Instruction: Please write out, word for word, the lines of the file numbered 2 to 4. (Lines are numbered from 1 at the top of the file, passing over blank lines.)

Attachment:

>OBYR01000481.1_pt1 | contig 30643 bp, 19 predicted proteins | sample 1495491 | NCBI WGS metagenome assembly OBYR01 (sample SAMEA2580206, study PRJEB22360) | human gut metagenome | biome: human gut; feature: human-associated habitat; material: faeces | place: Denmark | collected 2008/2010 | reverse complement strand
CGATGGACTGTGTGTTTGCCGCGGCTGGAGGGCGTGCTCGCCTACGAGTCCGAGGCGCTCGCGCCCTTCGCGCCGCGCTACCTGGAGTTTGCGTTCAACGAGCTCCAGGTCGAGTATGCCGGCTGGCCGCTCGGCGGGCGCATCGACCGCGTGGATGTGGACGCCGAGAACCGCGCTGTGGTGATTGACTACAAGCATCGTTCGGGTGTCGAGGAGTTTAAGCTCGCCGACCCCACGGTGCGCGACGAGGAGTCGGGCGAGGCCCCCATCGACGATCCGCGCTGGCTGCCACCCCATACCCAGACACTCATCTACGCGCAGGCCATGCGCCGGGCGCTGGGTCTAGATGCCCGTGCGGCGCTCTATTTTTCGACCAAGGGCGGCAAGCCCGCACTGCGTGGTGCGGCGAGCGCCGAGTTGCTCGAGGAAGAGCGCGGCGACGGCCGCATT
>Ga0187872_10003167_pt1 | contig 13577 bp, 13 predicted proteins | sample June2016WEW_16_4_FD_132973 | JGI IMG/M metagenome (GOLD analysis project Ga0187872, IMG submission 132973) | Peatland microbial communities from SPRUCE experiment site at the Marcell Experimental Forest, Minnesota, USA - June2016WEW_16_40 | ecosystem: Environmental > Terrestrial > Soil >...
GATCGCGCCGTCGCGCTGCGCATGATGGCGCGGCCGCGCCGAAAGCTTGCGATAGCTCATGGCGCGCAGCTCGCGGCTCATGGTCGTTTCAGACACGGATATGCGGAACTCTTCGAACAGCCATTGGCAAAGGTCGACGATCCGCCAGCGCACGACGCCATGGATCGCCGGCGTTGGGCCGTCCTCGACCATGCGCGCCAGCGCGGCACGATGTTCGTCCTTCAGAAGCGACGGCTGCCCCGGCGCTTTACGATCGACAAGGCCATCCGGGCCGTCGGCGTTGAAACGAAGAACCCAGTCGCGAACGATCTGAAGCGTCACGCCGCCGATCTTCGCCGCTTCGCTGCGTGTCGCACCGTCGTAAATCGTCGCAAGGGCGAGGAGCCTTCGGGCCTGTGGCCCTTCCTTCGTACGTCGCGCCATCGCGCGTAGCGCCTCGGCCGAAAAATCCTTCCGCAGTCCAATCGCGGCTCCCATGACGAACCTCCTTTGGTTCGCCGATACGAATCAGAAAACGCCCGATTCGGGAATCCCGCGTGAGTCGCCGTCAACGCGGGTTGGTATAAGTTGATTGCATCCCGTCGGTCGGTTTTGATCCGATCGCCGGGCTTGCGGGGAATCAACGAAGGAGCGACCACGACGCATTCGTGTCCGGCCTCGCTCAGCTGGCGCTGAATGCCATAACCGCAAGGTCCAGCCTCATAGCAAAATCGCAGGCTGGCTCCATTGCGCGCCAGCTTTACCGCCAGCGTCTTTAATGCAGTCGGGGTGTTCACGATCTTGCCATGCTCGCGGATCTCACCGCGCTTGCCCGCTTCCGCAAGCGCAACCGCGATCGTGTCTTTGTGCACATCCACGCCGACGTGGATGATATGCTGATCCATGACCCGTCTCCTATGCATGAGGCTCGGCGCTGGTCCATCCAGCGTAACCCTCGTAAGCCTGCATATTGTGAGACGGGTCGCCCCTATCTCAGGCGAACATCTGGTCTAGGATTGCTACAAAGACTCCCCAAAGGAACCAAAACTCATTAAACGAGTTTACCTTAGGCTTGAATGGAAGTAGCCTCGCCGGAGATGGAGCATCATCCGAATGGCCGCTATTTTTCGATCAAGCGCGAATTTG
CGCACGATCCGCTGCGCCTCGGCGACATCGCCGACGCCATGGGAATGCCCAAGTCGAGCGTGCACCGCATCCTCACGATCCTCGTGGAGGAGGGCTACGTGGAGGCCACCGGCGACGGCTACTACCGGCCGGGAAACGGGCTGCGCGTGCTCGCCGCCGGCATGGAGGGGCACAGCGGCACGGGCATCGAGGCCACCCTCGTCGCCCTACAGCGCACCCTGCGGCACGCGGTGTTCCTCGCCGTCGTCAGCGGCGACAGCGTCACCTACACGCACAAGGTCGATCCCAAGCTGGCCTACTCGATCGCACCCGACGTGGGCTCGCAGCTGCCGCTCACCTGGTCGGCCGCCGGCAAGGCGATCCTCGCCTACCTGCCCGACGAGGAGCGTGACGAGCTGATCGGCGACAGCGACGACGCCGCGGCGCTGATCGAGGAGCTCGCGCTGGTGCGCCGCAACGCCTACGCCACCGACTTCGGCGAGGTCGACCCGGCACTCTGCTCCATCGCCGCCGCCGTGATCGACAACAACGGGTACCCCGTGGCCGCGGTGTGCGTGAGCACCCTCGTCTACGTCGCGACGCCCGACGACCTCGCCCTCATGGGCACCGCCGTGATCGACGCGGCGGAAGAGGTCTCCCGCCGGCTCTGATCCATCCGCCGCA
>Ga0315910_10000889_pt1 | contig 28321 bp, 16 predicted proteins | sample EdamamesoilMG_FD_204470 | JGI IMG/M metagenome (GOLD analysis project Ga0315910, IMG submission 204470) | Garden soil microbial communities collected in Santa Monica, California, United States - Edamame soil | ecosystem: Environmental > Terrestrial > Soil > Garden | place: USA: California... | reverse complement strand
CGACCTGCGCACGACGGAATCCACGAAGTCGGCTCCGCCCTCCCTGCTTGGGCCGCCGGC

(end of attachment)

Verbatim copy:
CGATGGACTGTGTGTTTGCCGCGGCTGGAGGGCGTGCTCGCCTACGAGTCCGAGGCGCTCGCGCCCTTCGCGCCGCGCTACCTGGAGTTTGCGTTCAACGAGCTCCAGGTCGAGTATGCCGGCTGGCCGCTCGGCGGGCGCATCGACCGCGTGGATGTGGACGCCGAGAACCGCGCTGTGGTGATTGACTACAAGCATCGTTCGGGTGTCGAGGAGTTTAAGCTCGCCGACCCCACGGTGCGCGACGAGGAGTCGGGCGAGGCCCCCATCGACGATCCGCGCTGGCTGCCACCCCATACCCAGACACTCATCTACGCGCAGGCCATGCGCCGGGCGCTGGGTCTAGATGCCCGTGCGGCGCTCTATTTTTCGACCAAGGGCGGCAAGCCCGCACTGCGTGGTGCGGCGAGCGCCGAGTTGCTCGAGGAAGAGCGCGGCGACGGCCGCATT
>Ga0187872_10003167_pt1 | contig 13577 bp, 13 predicted proteins | sample June2016WEW_16_4_FD_132973 | JGI IMG/M metagenome (GOLD analysis project Ga0187872, IMG submission 132973) | Peatland microbial communities from SPRUCE experiment site at the Marcell Experimental Forest, Minnesota, USA - June2016WEW_16_40 | ecosystem: Environmental > Terrestrial > Soil >...
GATCGCGCCGTCGCGCTGCGCATGATGGCGCGGCCGCGCCGAAAGCTTGCGATAGCTCATGGCGCGCAGCTCGCGGCTCATGGTCGTTTCAGACACGGATATGCGGAACTCTTCGAACAGCCATTGGCAAAGGTCGACGATCCGCCAGCGCACGACGCCATGGATCGCCGGCGTTGGGCCGTCCTCGACCATGCGCGCCAGCGCGGCACGATGTTCGTCCTTCAGAAGCGACGGCTGCCCCGGCGCTTTACGATCGACAAGGCCATCCGGGCCGTCGGCGTTGAAACGAAGAACCCAGTCGCGAACGATCTGAAGCGTCACGCCGCCGATCTTCGCCGCTTCGCTGCGTGTCGCACCGTCGTAAATCGTCGCAAGGGCGAGGAGCCTTCGGGCCTGTGGCCCTTCCTTCGTACGTCGCGCCATCGCGCGTAGCGCCTCGGCCGAAAAATCCTTCCGCAGTCCAATCGCGGCTCCCATGACGAACCTCCTTTGGTTCGCCGATACGAATCAGAAAACGCCCGATTCGGGAATCCCGCGTGAGTCGCCGTCAACGCGGGTTGGTATAAGTTGATTGCATCCCGTCGGTCGGTTTTGATCCGATCGCCGGGCTTGCGGGGAATCAACGAAGGAGCGACCACGACGCATTCGTGTCCGGCCTCGCTCAGCTGGCGCTGAATGCCATAACCGCAAGGTCCAGCCTCATAGCAAAATCGCAGGCTGGCTCCATTGCGCGCCAGCTTTACCGCCAGCGTCTTTAATGCAGTCGGGGTGTTCACGATCTTGCCATGCTCGCGGATCTCACCGCGCTTGCCCGCTTCCGCAAGCGCAACCGCGATCGTGTCTTTGTGCACATCCACGCCGACGTGGATGATATGCTGATCCATGACCCGTCTCCTATGCATGAGGCTCGGCGCTGGTCCATCCAGCGTAACCCTCGTAAGCCTGCATATTGTGAGACGGGTCGCCCCTATCTCAGGCGAACATCTGGTCTAGGATTGCTACAAAGACTCCCCAAAGGAACCAAAACTCATTAAACGAGTTTACCTTAGGCTTGAATGGAAGTAGCCTCGCCGGAGATGGAGCATCATCCGAATGGCCGCTATTTTTCGATCAAGCGCGAATTTG